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Old 02-12-2009, 08:45 AM   #1
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How difficult is 8 AWG wire to work with?


As I mentioned a few weeks ago in a previous post, we need to run wire to a subpanel that was incorrectly installed in our attic (it is fed with 10/2 NM w/the ground wire serving as a neutral). It's currently fed by a 30 amp breaker on the service panel w/romex that was fished through the walls several decades ago but are now finished.

If we have to run new wire anyways, we're debating running 8 AWG THHN/THWN in EMT that we run through two closets that are situated on top of each other and then into the attic.

I have two questions...

I've (liberally) estimated that it would be necessary to run the wire about 40 or 50 ft. Is this distance within the specification for 8 AWG wire? How difficult is THHN to feed through EMT? Are there any special strategies/tools required for working with stranded wire?

I really appreciate any help in the matter. Thanks!
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Old 02-12-2009, 10:00 AM   #2
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How difficult is 8 AWG wire to work with?


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Originally Posted by PirateKatz View Post
As I mentioned a few weeks ago in a previous post, we need to run wire to a subpanel that was incorrectly installed in our attic (it is fed with 10/2 NM w/the ground wire serving as a neutral). It's currently fed by a 30 amp breaker on the service panel w/romex that was fished through the walls several decades ago but are now finished.

If we have to run new wire anyways, we're debating running 8 AWG THHN/THWN in EMT that we run through two closets that are situated on top of each other and then into the attic.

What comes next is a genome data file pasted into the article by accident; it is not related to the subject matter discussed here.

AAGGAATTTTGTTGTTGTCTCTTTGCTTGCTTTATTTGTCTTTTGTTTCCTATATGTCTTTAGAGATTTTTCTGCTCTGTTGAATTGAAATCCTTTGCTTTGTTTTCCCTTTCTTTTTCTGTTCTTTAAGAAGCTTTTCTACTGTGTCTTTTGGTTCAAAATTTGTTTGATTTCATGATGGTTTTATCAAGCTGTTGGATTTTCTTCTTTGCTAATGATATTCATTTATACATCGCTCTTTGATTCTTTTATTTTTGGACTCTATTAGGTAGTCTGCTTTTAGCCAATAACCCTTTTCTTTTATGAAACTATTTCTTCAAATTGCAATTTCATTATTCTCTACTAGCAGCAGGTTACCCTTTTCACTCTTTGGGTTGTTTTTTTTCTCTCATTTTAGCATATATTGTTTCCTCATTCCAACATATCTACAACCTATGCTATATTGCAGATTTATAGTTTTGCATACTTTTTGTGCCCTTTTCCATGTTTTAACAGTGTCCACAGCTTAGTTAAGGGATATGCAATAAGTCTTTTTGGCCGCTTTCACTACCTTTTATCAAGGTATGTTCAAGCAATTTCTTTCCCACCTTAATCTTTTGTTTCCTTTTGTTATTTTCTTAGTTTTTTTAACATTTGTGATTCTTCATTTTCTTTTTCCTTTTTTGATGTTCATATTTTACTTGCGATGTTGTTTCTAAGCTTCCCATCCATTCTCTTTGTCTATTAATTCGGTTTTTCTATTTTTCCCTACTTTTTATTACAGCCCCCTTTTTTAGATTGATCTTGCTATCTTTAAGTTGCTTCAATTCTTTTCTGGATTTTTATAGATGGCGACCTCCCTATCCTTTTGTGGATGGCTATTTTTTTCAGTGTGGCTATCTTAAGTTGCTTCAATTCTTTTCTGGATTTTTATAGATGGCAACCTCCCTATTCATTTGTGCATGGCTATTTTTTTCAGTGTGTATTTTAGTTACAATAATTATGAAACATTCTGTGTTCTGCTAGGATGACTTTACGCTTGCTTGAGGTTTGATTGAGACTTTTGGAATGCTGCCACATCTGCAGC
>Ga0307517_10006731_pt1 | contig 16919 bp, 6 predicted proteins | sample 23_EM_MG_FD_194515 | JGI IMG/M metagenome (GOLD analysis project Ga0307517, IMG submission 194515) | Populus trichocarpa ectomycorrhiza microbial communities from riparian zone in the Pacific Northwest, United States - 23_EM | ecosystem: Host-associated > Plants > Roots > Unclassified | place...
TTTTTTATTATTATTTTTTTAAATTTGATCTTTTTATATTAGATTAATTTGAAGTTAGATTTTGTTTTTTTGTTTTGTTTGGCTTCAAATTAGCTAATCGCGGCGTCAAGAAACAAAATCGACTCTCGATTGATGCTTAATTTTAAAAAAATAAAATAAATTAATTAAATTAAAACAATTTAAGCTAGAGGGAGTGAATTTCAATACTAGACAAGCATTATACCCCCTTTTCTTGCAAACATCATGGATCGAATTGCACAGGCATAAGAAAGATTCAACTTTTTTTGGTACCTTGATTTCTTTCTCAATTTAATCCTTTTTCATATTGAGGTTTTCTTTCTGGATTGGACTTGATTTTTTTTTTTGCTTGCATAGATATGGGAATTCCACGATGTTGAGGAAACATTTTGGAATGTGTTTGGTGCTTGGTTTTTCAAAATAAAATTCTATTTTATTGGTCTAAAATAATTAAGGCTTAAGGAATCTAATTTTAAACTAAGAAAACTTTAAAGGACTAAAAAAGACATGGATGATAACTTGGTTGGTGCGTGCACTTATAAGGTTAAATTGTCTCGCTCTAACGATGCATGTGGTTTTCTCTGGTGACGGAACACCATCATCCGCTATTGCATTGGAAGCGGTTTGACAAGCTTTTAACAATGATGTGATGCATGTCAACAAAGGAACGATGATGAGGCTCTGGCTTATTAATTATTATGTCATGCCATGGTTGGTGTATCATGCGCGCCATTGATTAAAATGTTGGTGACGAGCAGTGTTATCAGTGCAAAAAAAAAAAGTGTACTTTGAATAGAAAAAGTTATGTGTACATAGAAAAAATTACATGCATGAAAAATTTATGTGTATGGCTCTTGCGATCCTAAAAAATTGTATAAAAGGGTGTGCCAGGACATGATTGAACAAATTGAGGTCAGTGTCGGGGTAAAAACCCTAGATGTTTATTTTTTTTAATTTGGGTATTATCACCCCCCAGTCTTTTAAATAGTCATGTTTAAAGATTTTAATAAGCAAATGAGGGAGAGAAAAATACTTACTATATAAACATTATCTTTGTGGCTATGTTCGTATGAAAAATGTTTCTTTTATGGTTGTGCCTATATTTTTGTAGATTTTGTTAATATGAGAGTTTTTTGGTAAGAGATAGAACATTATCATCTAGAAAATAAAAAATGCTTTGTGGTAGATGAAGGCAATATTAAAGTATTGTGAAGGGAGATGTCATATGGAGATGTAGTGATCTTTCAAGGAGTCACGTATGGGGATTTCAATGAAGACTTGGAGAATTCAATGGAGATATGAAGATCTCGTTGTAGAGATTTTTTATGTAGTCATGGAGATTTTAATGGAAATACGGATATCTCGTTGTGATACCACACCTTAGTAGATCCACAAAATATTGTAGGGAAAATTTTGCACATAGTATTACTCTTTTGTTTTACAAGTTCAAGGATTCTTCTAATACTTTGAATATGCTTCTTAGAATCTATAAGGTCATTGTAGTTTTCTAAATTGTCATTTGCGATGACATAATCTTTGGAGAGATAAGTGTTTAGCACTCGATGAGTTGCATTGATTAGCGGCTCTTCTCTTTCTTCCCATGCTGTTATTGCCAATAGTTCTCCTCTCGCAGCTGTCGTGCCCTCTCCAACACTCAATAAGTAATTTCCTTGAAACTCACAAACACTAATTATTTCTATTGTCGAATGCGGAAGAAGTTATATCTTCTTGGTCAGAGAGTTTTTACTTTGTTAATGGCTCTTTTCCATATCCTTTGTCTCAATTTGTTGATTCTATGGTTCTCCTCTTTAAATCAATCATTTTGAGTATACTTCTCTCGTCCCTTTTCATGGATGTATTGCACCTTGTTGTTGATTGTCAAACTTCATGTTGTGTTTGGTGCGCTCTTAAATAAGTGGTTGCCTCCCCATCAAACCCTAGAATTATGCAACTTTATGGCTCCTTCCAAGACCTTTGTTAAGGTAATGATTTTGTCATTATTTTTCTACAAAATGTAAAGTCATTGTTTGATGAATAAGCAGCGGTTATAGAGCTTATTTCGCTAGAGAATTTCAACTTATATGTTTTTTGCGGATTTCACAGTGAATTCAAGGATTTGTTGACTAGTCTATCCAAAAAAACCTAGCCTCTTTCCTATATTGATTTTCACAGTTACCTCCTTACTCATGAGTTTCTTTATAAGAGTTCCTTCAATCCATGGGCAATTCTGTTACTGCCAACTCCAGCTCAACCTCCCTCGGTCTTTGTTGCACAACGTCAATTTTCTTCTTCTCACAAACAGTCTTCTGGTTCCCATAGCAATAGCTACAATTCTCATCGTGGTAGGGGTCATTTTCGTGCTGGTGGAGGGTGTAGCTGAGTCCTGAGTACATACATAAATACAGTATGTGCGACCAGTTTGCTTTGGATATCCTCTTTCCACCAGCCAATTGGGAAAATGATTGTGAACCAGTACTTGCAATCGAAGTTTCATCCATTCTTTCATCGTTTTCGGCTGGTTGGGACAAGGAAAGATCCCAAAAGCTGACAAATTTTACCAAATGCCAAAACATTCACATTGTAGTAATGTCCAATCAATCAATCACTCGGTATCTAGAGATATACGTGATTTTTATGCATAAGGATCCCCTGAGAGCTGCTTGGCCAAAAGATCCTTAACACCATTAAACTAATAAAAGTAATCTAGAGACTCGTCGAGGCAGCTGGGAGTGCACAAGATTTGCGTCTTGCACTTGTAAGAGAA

I have two questions...

I've (liberally) estimated that it would be necessary to run the wire about 40 or 50 ft. Is this distance within the specification for 8 AWG wire? How difficult is THHN to feed through EMT? Are there any special strategies/tools required for working with stranded wire?

I really appreciate any help in the matter. Thanks!
Lenght isnt a problem if your staying with 30 amps, and youll need 3/4 inch EMT at least. Try to straighten the conductors so they will pull easier and use a snake, I like the fiberglass ones for EMT runs. Bunch the conductors together and stagger them so the end looks like a point.
Here is a voltage drop cal if you want to see for different conductors. www.sea.siemens.com/consultant/docs/DA_VD_Calculator_V1.1.xls
good luck.
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Old 02-12-2009, 10:20 AM   #3
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How difficult is 8 AWG wire to work with?


Pulling the wire will be the least of your problems.

Use 8/3 NM.
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Old 02-12-2009, 10:43 AM   #4
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How difficult is 8 AWG wire to work with?


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Lenght isnt a problem if your staying with 30 amps, and youll need 3/4 inch EMT at least. Try to straighten the conductors so they will pull easier and use a snake, I like the fiberglass ones for EMT runs. Bunch the conductors together and stagger them so the end looks like a point.
Here is a voltage drop cal if you want to see for different conductors. www.sea.siemens.com/consultant/docs/DA_VD_Calculator_V1.1.xls
good luck.
Thanks for the info. I was actually considering going to 40 amps; that's why I wanted to go to 8 gauge.

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Pulling the wire will be the least of your problems.

Use 8/3 NM.
Could you elaborate on the potential challenges? I really appreciate any advise I can get from somebody who deals with this on a regular basis. I thought about going with NM but I have concerns about the difficulty of fishing it through the walls. I thought it would be easier to run conduit up the back wall of the two closets for a straight shot (from the crawl space up to the attic) than trying to run such heavy gauge cable through the walls.
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Old 02-12-2009, 10:52 AM   #5